[19:53] <+Craig> The damage mechanic is simple. The players roll minus the foes defense is the damage dealt. if you roll a ten and their defense is a 7, you do three points of damage.
[19:53] <~Dan> How do weapons factor in?
[19:53] <+Craig> For foes attacking players, it is the foes attack minus the players defense roll.
[19:54] <+Craig> The simple thingwith weapons is that we don’t factor them in other than for flavor text. A shattered bottle can be as deadly as a knife with a good enough hit.
[19:55] <~Dan> What if the weapon is something drastic, like a bazooka?
[19:57] <+Craig> That has not come up yet, but for explosives, which have been improvised, we usually apply the damage to a grouping of foes as opposed to one foe. If you miss fire a bazooka, there may be other unintended consequences. The director has control over those story factors. Quick character creation allows for disposable characters if things go crazy.
[19:58] <~Dan> Do the cultists have access to magic?
[19:58] <+JamesGillen> Well I guess it would have to.
[19:58] <~Dan> (Other than summoning, of course.)
[19:58] <+Craig> We designed something really stripped down of crunchy rules to allow for the directors and players to craft a story that meets their needs. It requires a lot of creativity on the directors part, but the director rolls no dice, so they can focus on story telling.
[20:00] <+Craig> Some of the creatures that are encountered attack sanity as opposed to hit points. That is as close to magic as we have ventured this far in our games.
[20:00] <+Craig> A charcter affected by a sanity attack loses one of their six sanity points and suffers a insanity effect for two rounds.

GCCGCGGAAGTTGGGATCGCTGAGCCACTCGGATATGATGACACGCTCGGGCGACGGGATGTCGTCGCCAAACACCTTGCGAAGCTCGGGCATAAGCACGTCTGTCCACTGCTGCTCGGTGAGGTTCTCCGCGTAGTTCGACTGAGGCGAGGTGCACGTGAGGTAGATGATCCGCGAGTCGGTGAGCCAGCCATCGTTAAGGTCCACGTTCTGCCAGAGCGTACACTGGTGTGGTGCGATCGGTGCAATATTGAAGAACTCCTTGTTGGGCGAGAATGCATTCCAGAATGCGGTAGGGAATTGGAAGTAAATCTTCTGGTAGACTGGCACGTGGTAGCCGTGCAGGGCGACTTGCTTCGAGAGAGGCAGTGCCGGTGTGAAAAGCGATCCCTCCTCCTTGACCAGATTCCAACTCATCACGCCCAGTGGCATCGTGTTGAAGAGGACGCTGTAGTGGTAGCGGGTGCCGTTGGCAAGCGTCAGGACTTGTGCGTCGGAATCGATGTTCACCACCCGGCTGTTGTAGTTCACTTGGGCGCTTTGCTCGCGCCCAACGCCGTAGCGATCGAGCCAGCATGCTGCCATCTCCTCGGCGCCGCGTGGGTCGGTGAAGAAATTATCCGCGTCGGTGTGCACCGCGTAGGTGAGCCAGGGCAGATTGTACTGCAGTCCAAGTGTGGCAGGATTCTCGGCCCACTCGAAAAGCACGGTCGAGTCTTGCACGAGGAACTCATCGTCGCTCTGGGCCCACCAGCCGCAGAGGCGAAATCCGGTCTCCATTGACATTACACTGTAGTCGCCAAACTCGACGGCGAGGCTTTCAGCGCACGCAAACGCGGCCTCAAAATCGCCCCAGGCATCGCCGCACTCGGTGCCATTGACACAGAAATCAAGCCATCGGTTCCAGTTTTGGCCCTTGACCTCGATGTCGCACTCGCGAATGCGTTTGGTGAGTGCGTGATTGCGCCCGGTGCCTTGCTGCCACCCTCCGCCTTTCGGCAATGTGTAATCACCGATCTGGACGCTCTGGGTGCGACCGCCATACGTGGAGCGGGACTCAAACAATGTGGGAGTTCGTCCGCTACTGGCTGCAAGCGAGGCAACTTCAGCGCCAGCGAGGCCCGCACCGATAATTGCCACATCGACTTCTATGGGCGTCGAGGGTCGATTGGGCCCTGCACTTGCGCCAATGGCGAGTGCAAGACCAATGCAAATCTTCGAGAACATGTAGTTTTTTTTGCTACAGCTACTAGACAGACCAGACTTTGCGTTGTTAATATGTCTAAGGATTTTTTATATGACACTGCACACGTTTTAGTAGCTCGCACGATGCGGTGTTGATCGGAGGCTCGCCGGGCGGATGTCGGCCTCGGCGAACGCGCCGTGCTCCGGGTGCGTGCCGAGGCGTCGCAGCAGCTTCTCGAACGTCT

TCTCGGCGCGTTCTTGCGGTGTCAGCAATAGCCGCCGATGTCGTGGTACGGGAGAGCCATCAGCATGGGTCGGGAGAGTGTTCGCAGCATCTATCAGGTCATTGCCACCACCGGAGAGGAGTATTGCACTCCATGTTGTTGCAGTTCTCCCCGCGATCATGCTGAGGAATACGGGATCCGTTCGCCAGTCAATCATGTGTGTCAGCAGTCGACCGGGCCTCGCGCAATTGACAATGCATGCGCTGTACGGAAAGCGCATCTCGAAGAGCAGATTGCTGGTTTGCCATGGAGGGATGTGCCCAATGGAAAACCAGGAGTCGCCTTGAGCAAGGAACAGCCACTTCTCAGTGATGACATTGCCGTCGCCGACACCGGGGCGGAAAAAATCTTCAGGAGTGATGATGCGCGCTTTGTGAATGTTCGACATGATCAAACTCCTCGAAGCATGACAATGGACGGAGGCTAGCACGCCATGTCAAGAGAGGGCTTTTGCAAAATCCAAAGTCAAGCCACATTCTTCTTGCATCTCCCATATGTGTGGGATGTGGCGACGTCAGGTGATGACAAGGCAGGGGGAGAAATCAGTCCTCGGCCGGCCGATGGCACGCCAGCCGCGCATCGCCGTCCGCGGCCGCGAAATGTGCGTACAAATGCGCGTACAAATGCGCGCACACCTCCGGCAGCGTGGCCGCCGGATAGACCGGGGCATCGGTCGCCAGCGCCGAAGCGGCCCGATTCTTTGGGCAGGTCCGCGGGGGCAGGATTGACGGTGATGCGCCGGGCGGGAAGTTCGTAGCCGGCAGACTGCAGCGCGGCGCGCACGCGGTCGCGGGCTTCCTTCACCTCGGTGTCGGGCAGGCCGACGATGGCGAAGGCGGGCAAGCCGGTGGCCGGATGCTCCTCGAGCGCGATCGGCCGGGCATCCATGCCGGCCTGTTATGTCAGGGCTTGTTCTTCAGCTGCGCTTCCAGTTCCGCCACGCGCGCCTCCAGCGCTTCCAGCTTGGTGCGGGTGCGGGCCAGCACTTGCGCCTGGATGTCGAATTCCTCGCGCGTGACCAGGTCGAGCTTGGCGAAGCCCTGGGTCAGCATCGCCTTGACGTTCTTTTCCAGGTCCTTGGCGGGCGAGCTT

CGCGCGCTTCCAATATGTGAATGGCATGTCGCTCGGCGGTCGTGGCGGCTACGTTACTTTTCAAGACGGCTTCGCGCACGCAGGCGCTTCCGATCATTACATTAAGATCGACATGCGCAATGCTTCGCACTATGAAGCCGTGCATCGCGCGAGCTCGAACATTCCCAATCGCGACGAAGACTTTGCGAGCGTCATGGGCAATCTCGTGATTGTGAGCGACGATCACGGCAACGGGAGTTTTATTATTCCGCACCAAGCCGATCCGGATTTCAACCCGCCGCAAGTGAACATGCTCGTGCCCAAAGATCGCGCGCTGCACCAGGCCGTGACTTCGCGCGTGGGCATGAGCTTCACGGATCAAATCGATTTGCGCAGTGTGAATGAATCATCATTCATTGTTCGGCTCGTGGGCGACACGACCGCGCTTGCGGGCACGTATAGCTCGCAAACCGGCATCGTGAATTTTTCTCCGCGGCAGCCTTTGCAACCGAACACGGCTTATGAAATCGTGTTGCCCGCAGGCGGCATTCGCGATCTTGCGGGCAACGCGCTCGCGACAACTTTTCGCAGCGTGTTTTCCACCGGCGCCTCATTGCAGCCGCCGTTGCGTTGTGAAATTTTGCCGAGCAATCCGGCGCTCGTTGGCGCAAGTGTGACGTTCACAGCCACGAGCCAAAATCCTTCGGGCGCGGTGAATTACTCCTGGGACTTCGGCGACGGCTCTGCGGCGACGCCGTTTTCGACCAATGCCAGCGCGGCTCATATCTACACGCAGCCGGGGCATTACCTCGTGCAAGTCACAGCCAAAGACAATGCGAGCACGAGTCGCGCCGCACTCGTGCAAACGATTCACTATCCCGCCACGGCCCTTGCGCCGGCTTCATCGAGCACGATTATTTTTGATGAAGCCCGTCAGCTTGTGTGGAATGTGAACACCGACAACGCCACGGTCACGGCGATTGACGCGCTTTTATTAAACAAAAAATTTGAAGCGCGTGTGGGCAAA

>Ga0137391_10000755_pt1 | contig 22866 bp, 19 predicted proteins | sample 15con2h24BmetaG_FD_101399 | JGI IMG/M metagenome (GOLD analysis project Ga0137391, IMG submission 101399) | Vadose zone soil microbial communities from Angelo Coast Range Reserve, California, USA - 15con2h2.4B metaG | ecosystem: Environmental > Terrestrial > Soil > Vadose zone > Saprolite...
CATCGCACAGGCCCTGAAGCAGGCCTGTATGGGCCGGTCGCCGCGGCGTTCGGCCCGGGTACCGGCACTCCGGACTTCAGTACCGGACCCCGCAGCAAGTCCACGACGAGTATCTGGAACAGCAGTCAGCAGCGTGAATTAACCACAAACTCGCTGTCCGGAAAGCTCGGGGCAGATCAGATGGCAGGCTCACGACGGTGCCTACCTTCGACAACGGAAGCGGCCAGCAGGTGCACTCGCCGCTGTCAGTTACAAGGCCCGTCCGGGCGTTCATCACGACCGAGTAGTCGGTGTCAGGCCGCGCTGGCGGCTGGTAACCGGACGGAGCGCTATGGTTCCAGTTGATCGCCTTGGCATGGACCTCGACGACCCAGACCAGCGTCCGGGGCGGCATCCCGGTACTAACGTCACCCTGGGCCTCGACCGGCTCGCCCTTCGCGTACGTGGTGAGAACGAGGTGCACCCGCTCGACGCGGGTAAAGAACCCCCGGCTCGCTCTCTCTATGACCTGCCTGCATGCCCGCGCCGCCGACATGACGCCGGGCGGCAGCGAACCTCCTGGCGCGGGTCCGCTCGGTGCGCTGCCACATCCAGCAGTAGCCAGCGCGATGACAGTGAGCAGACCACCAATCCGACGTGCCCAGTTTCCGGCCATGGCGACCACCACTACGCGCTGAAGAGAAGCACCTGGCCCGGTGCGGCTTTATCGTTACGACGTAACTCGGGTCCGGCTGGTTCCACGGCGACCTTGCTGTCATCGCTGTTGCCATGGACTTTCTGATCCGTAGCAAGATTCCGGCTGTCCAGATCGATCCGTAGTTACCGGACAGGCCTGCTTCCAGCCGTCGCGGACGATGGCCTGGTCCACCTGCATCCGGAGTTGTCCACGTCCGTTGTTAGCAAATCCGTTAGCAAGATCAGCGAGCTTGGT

[20:02] <~Dan> All characters have the same sanity level?
[20:02] <+Craig> Yes, but some characters are more resistant to sanity attacks.
[20:03] <+Craig> As Medical is closest to an intelligence stat, sanity attacks are made against it as opposed to defense.
[20:03] <~Dan> Oh? How does that work?
[20:03] <~Dan> Ah, gotcha.
[20:04] <~Dan> Is this an explicitly Lovecraftian game?
[20:06] <+Craig> CULT is, but it can be used with our previous game CHOMP, which is a zombie apocalypse, so you can mix and match foes. Really, with the simplicity of the system, any director could make up foes of any type. Currently we are more weird fiction/horror focused games because that was what interested us at the time of writing.
[20:07] <~Dan> So does it use Cthulhu Mythos monsters?
[20:07] <+Craig> We are working on a more generalized system that will have a wider variety of foe types, aliens, ninjas, secret government agent, etc.
[20:08] <+Craig> Vaguely would be the best answer. They are not named specifically, thought their is a handy “roll you own elder being name” chart in the back. If directors wanted to be more on the nose with it, they can.